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Guyana’s way forward

Guyana has had a history of economic challenges, inclusive of economic decline due to the increasingly high costs of imported oil and petroleum products, a decline in exports, shortage of basic commodities and dwindling foreign exchange reserves. However, Guyana’s economy improved dramatically under the Economic Recovery Program (ERP), which was launched by the government in April 1989. The ERP was designed with the assistance of the International Monetary Fund (IMF) and World Bank officials and was supported by Canada, the United Kingdom, and the United States of America. This period marked a radical reversal in government policy away from a predominantly state-controlled, socialist economy towards a more open, free market system. Today, whilst many of her Caribbean neighbors are struggling to deal with the after effects of the global financial crisis, Guyana’s economic prospects seem brighter than they have been for more than three decades. The trickle down effect has worked well for the construction industry.

Guyana Highway

Four Lane Road, Guyana

Within recent years, the construction industry in Guyana has been quite active and has seen the involvement of stakeholders at the level of the individual, firm (private sector) and state. There are many who believe that the present boom within the construction sector can be largely attributed to the Guyanese government’s prudent management of the economy in creating an enabling environment for continued investment and in encouraging persons to venture into several sectors within the areas of services.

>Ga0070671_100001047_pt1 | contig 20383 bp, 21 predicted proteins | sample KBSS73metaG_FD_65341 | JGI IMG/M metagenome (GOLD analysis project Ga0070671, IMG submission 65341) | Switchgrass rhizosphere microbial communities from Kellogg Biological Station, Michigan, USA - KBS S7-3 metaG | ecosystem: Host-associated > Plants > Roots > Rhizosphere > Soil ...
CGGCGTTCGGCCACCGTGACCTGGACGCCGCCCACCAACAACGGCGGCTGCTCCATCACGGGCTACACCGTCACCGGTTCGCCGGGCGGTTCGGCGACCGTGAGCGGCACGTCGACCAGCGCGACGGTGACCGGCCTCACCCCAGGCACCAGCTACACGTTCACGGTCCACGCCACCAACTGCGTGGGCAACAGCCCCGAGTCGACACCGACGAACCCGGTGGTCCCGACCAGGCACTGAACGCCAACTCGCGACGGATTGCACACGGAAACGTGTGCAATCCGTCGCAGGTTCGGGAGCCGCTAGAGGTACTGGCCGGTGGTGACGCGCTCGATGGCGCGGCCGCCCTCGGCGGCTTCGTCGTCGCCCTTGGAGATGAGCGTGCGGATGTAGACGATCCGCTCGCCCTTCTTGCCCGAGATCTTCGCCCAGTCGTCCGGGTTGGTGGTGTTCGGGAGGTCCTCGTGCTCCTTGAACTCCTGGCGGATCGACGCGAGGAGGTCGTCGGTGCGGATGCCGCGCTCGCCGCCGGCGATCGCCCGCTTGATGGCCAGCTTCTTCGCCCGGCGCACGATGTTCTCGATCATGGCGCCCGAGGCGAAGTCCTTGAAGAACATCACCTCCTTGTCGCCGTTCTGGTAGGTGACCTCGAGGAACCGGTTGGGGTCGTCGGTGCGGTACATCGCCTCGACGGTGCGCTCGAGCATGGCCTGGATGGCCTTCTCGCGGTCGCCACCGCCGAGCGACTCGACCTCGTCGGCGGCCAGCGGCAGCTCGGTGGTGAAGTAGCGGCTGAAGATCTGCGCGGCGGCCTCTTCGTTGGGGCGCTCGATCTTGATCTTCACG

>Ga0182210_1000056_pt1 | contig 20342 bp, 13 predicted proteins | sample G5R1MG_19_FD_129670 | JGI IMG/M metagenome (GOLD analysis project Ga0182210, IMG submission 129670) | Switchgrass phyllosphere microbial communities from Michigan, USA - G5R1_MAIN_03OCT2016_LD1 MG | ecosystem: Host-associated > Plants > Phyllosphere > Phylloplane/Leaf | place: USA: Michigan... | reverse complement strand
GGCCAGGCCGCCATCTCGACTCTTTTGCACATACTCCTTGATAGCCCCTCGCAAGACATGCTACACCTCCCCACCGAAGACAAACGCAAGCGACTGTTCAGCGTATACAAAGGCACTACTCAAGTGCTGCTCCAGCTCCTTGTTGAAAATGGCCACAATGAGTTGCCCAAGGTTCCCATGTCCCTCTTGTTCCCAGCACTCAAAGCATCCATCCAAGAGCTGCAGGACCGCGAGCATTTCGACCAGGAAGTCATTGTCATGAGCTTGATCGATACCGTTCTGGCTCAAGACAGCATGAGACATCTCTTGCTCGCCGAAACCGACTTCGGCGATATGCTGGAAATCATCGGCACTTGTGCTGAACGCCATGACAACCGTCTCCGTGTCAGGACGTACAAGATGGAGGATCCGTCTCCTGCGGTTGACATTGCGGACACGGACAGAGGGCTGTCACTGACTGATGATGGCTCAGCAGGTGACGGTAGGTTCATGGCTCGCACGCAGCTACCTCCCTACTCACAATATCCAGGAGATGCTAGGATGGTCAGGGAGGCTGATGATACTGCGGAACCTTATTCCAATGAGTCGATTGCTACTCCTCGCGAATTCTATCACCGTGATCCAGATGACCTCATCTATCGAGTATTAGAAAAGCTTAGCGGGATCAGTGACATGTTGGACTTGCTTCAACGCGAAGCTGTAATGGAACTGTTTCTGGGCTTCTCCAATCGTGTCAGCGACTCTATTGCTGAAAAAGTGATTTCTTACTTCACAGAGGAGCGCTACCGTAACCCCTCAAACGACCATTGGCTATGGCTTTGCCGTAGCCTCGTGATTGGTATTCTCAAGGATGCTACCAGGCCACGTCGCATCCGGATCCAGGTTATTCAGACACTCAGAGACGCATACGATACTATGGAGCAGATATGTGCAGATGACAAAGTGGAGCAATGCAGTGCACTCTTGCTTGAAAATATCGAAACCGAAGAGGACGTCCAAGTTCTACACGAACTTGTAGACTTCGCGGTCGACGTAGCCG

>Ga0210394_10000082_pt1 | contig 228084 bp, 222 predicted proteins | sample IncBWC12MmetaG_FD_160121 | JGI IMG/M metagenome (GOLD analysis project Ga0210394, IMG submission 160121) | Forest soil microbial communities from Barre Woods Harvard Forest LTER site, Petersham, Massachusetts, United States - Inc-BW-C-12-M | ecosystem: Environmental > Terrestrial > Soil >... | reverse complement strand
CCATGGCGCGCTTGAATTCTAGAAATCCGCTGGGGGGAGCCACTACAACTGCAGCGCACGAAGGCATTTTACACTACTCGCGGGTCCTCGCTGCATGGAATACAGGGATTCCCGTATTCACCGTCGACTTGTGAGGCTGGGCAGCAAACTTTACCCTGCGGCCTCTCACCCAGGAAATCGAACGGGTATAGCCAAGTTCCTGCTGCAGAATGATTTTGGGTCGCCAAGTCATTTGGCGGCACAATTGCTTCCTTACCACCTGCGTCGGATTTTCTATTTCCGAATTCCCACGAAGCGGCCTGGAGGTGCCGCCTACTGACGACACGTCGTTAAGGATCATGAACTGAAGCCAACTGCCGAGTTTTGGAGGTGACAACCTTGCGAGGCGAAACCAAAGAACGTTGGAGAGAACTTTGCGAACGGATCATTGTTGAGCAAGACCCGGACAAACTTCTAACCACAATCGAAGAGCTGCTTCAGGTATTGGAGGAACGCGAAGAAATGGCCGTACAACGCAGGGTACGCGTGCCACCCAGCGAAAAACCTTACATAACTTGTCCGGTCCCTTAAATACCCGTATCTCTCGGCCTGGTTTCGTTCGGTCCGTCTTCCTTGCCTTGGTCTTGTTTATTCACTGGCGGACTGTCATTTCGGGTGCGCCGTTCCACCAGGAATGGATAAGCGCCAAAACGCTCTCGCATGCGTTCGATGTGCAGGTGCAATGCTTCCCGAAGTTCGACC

Increasing demand in housing sector
Guyana, meaning “Land of Many Waters” is named by the country’s first people, the Amerindians. With 18,120 square kilometers (7,000 square miles) of the country’s area being water, Guyana is truly a land of many waters with wide rivers, canals and streams meandering across the country providing water for irrigation and domestic use. With a population of approximately 770, 794, mostly settled on the Coastal Plain, the majority of the country’s construction projects, were centered within this area. However, the past few years have seen new entrepreneurs and individuals taking bold steps in projects in the outer areas and settling in areas once used for farming and those that were never occupied in the past.

Brandsville Apartments

Brandsville Apartments

Development of the housing sector has been regarded by Government as a key tenet for poverty reduction and expansion of growth. Thus unflinching efforts have been made to ensure that every Guyanese can access affordable housing.

Families, who in the past relied on the older generation to bestow plots of land to them or to leave properties to be passed on after death are now able to nurture dreams of having their own homes, given the fact that, the Government of Guyana has been continuously negotiating with several commercial banks to lower their interest rates for mortgages. Today, decreased mortgage rates have enabled the average man to construct comfortable homes at relatively low interest rates.